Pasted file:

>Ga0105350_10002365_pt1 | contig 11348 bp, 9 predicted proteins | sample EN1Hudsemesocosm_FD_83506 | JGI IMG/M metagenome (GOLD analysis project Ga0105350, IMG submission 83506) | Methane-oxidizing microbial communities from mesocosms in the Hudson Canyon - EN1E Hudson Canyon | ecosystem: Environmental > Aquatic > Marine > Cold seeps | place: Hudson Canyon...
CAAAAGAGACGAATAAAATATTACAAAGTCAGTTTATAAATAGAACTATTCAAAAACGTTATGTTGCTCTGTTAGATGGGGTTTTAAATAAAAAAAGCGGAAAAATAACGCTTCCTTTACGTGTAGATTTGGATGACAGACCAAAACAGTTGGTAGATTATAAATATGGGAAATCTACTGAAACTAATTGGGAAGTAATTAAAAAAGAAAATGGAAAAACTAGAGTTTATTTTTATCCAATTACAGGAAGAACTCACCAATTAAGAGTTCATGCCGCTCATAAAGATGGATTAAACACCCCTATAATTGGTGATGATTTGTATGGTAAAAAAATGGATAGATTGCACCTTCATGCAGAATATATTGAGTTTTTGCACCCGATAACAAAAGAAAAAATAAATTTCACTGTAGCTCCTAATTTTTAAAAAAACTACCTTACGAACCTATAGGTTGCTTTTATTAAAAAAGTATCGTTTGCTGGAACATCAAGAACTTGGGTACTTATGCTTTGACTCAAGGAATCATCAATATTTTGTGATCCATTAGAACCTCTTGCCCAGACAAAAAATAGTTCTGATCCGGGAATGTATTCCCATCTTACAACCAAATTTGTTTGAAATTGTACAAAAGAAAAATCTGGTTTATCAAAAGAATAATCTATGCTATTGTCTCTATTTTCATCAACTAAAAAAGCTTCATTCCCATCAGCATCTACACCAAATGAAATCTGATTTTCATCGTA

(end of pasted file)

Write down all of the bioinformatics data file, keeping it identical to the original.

>Ga0105350_10002365_pt1 | contig 11348 bp, 9 predicted proteins | sample EN1Hudsemesocosm_FD_83506 | JGI IMG/M metagenome (GOLD analysis project Ga0105350, IMG submission 83506) | Methane-oxidizing microbial communities from mesocosms in the Hudson Canyon - EN1E Hudson Canyon | ecosystem: Environmental > Aquatic > Marine > Cold seeps | place: Hudson Canyon...
CAAAAGAGACGAATAAAATATTACAAAGTCAGTTTATAAATAGAACTATTCAAAAACGTTATGTTGCTCTGTTAGATGGGGTTTTAAATAAAAAAAGCGGAAAAATAACGCTTCCTTTACGTGTAGATTTGGATGACAGACCAAAACAGTTGGTAGATTATAAATATGGGAAATCTACTGAAACTAATTGGGAAGTAATTAAAAAAGAAAATGGAAAAACTAGAGTTTATTTTTATCCAATTACAGGAAGAACTCACCAATTAAGAGTTCATGCCGCTCATAAAGATGGATTAAACACCCCTATAATTGGTGATGATTTGTATGGTAAAAAAATGGATAGATTGCACCTTCATGCAGAATATATTGAGTTTTTGCACCCGATAACAAAAGAAAAAATAAATTTCACTGTAGCTCCTAATTTTTAAAAAAACTACCTTACGAACCTATAGGTTGCTTTTATTAAAAAAGTATCGTTTGCTGGAACATCAAGAACTTGGGTACTTATGCTTTGACTCAAGGAATCATCAATATTTTGTGATCCATTAGAACCTCTTGCCCAGACAAAAAATAGTTCTGATCCGGGAATGTATTCCCATCTTACAACCAAATTTGTTTGAAATTGTACAAAAGAAAAATCTGGTTTATCAAAAGAATAATCTATGCTATTGTCTCTATTTTCATCAACTAAAAAAGCTTCATTCCCATCAGCATCTACACCAAATGAAATCTGATTTTCATCGTA